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Improving Flexibility:

© 2014 Pearson Education, Inc. Improving Flexibility

Learning Objectives:

© 2014 Pearson Education, Inc. Learning Objectives Discuss the value of flexibility Identify the structural and physiological limits to flexibility Discuss the stretch reflex Describe the three categories of stretching techniques Design a flexibility exercise program


© 2014 Pearson Education, Inc. Flexibility Full range of motion of a joint Five main structural limitations to movement the shape of bones stiff muscles connective tissues (ligaments & cartilage) tendons tight skin Stretch reflex (contraction) limits to flexibility muscle spindles proprioceptor golgi tendon organs

The Knee Joint: Anatomical Structures Influencing Motion:

© 2014 Pearson Education, Inc. The Knee Joint: Anatomical Structures Influencing Motion

Benefits of Flexibility:

© 2014 Pearson Education, Inc. Benefits of Flexibility Increased joint mobility More efficient body movement Better posture Prevents lower back pain hypokinetic disease see Lab 5.4: stretches to prevent low back pain


© 2014 Pearson Education, Inc.


© 2014 Pearson Education, Inc. Posture Good: body in alignment Holding positions placing least amount of strain on supporting muscles/ligaments of joint Bad: body out of alignment Holding positions stretching muscles on one side of joint, while shortening them on other side Over time leads to pain/joint damage Routine strength and flexibility exercises help correct imbalances/prevent future problems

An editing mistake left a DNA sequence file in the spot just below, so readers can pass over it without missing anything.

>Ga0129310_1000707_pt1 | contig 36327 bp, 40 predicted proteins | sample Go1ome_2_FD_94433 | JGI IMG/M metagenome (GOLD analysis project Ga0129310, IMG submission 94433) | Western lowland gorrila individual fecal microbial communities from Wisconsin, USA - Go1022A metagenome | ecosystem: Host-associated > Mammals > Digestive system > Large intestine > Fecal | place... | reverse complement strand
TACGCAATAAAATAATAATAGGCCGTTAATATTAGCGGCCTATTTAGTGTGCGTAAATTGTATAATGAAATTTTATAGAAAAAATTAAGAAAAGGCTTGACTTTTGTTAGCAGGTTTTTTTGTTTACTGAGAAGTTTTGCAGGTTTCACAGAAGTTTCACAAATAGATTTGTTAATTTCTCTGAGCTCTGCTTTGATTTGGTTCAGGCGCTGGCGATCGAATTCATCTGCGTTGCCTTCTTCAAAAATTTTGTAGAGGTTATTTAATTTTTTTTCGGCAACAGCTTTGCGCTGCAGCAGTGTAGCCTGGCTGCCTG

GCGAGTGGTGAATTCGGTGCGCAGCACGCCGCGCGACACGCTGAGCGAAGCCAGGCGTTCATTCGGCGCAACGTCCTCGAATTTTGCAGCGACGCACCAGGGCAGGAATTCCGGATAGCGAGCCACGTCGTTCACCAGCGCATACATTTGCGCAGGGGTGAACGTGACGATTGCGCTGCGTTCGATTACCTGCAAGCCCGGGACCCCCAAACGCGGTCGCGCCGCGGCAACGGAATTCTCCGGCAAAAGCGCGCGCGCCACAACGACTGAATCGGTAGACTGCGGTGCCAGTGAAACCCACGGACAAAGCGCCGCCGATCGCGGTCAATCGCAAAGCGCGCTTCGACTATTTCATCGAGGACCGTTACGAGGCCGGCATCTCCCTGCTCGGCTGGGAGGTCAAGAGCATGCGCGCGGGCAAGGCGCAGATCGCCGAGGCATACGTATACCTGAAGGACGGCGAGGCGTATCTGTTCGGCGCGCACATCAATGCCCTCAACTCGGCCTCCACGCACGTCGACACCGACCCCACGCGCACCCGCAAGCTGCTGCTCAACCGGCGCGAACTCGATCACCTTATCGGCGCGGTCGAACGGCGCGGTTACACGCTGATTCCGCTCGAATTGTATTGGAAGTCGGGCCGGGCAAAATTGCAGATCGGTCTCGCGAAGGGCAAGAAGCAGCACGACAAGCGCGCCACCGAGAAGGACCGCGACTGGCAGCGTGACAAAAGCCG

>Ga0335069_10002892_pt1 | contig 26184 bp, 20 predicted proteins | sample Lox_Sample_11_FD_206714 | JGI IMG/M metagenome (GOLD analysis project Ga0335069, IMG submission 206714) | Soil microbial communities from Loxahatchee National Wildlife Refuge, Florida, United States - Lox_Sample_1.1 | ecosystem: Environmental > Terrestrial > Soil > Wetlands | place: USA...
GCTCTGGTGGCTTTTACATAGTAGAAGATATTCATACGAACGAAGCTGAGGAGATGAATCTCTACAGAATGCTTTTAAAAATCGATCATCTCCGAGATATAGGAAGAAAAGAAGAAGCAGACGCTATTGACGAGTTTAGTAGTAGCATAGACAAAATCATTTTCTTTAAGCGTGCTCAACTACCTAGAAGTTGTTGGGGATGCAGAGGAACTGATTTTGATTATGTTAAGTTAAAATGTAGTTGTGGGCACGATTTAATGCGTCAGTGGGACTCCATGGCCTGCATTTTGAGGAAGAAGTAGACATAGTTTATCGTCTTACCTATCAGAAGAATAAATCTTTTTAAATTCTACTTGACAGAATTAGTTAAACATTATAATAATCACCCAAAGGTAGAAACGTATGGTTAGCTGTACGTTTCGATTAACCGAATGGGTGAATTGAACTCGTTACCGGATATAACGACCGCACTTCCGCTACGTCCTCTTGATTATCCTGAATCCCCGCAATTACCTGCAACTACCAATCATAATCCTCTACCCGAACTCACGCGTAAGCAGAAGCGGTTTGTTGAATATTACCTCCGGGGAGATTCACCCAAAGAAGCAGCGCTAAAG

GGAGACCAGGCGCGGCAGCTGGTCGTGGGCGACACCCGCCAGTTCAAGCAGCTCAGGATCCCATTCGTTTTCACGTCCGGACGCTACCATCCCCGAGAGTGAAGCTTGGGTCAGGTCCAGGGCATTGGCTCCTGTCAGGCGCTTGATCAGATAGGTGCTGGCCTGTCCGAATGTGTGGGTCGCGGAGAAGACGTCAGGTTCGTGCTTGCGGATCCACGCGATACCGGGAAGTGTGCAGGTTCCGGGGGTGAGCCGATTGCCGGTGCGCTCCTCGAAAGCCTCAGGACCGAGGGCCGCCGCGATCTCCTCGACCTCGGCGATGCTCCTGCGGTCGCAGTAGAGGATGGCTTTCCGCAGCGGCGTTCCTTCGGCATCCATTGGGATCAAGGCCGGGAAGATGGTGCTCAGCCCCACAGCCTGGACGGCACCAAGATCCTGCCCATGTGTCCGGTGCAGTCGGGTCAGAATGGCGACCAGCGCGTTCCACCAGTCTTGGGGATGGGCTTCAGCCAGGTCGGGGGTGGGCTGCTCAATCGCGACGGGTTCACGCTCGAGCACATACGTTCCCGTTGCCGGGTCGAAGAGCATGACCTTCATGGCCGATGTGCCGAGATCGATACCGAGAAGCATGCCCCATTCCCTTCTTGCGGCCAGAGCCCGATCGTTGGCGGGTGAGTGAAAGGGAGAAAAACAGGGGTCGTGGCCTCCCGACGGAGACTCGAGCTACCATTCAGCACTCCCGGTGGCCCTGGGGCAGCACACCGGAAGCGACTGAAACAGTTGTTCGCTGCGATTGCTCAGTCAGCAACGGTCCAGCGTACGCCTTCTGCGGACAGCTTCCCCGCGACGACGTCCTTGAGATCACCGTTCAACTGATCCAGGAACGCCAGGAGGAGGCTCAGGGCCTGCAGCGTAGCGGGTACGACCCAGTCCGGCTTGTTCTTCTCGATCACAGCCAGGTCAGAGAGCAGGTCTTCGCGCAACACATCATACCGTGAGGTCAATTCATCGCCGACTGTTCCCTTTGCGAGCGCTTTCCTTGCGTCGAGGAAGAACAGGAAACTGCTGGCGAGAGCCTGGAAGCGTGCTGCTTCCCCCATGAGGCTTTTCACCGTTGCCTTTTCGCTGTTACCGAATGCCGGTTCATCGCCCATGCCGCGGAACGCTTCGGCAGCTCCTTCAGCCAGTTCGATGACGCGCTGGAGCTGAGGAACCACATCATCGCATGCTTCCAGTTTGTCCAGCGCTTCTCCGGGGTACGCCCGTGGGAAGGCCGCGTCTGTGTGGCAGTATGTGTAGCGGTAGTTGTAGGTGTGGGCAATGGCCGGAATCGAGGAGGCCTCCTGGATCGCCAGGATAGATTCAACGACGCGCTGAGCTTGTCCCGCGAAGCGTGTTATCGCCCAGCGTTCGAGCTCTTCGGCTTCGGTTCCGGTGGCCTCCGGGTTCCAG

Techniques to Increase Flexibility:

© 2014 Pearson Education, Inc. Techniques to Increase Flexibility Dynamic Stretching Goal is to prepare body to exercise Conducted prior to exercise and highly recommended Fluid, controlled motion of joint through full ROM Increases blood flow to muscles/joints Increases neuromuscular activity between CNS and PNS Ballistic Stretching Rapid, forceful, bouncing movements More likely to cause injury and thus not recommended Static Stretching Goal is to increase flexibility and recover from exercise Most effective method to increase flexibility at end of exercise, not prior to exercise Slow lengthening of muscles, held for fixed periods

Techniques to Increase Flexibility (cont.):

© 2014 Pearson Education, Inc. Techniques to Increase Flexibility (cont.) Proprioceptive Neuromuscular Facilitation (PNF) Series of motions combining stretching with contraction and relaxation of muscles relies on contract-relax (CR) and contract-relax/antagonist contract (CRAC) stretching See the "Are you too stiff?" Steps for Behavior Change in the chapter

Partner-Assisted Stretching:

© 2014 Pearson Education, Inc. Partner-Assisted Stretching

Applying the FIT Principle to a Flexibility Exercise Prescription:

© 2014 Pearson Education, Inc. Applying the FIT Principle to a Flexibility Exercise Prescription Prescription will vary depending on initial flexibility level Exercises should be static or PNF stretches Recommended sample program might include the following Starter Phase Frequency: 1 session Intensity: 5-minute session/hold for 15 seconds/mild discomfort Time/duration: 1 week Slow Progression phase Frequency: 2–5 sessions per week/add one session per week Intensity: 10–30-minute sessions/hold for 20–30 seconds (add 5 seconds per week)/mild discomfort Time/duration: 6–12 weeks Maintenance Phase Frequency: 4–5 sessions per week Intensity: 30-minute sessions/hold stretches up to 30 seconds Time/duration: start after about week 7 depending on progress

Avoid Stretching Injuries:

© 2014 Pearson Education, Inc. Avoid Stretching Injuries

Maintaining Flexibility:

© 2014 Pearson Education, Inc. Maintaining Flexibility Make a commitment to regular stretching Use time management Set aside time for 3 – 5 sessions per week Stick to your schedule Build in stretches during everyday activities Make it fun: listen to music, watch TV while stretching


© 2014 Pearson Education, Inc. Summary Flexibility is the range of motion of a joint Improved flexibility has many benefits Five limits to flexibility are bone shape, muscle ability, connective tissue within joints, tendons, and skin The stretch reflex (contraction) can be avoided by slow stretching Safe stretching includes static and PNF stretches

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